End of a Giant: Death of the North Tower

On the 30th November 1936 a catastrophic fire took hold at the World famous Crystal Palace. Within hours, the Palace was destroyed. All that was left standing after were the two water towers.

Their final fate came at the beginning of World War 2 amidst fears that they would serve as landmarks for German bombers on their way to bomb Central London.  The South Tower was taken down first; dismantled due to its close proximity to houses and shops, but the North Tower was demolished with explosions on the 16th April 1941.  This newspaper article from the Bromley & Kentish Times shows the three stages of the demolition.

End of a giant

A close-up of the last three stages in the “death” of the North tower of the Crystal Palace, which was felled last week.  It was seen by many hundred so people from the top of Martins Hill, Bromley.

The first picture shows the gelignite charge at the base of the tower being exploded.  The the tower begins to tilt.  It appeared to sink steadily into the ground, section by section, until, as the third picture shows, little ore than the cap could be seen with a plume of smoke issuing from the chimney.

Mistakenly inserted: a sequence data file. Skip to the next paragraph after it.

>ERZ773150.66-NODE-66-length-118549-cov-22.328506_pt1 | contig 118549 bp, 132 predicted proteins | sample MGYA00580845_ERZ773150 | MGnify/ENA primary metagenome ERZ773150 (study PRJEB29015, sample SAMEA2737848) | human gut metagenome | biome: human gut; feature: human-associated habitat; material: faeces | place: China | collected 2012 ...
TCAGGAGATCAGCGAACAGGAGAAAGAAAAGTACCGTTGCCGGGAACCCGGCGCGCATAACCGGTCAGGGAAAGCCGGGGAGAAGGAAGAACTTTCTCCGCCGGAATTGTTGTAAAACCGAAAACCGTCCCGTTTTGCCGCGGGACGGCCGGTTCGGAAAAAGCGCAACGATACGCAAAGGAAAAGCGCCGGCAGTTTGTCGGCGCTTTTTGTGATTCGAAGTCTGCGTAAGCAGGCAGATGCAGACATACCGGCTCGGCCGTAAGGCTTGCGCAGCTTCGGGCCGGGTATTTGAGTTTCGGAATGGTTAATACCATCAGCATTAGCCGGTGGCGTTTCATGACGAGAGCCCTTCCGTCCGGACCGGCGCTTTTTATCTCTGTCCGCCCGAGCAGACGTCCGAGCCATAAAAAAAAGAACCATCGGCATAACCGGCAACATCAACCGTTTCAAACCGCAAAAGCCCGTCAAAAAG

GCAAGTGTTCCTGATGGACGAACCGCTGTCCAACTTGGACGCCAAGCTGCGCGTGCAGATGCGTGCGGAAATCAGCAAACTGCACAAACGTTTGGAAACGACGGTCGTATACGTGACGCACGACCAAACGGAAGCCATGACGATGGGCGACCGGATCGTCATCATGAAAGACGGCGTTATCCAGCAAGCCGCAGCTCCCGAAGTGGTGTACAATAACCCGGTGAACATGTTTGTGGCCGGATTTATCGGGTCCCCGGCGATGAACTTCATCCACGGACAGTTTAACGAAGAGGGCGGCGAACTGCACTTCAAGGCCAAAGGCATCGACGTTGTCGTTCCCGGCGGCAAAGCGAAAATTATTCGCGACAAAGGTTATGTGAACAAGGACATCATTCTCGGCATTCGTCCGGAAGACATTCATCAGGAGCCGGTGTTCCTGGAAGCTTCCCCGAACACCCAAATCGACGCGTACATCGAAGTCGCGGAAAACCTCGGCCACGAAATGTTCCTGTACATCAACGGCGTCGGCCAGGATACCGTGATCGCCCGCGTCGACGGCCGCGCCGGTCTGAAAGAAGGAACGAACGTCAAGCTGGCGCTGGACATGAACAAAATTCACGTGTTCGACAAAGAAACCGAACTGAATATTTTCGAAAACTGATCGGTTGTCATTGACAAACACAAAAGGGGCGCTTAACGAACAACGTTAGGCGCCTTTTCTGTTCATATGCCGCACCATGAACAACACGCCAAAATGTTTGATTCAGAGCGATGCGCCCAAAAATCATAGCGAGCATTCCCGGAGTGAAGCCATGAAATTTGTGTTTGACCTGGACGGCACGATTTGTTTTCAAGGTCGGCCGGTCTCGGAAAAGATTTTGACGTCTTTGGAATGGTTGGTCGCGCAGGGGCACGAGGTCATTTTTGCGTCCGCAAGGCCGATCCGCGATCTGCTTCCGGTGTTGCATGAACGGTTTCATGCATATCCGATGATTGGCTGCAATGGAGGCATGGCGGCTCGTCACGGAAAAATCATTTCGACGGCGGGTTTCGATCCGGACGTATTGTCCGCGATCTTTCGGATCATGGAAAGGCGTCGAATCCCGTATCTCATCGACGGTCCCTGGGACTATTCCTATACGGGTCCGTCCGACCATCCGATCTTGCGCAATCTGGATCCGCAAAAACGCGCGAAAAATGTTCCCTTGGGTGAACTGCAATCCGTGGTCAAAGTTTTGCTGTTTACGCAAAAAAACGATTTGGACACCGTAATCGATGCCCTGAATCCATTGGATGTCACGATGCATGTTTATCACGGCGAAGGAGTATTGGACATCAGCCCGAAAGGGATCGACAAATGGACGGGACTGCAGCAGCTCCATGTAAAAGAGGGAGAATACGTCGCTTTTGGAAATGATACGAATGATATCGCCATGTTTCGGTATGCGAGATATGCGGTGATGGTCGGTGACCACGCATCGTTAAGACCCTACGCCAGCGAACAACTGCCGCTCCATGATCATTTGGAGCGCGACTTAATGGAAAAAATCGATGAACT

A few seconds later all that remained of what was once a famous landmark, was a mass of twisted metal. (series of photos by Harold White F.I.P.B.)


The Crystal Palace grounds were also used as a manufacturing base for aircraft radar screens and other hi-tech equipment of the time. This remained a secret until well after the war.

This video shows the demolition in progress (source: British Pathe)


[su_youtube url=”https://youtu.be/tzSM38hCIPc”]

Bromley & Kentish Times, 25th April, 1941 page 5
British Pathe via YouTube
Engineering Timeslines

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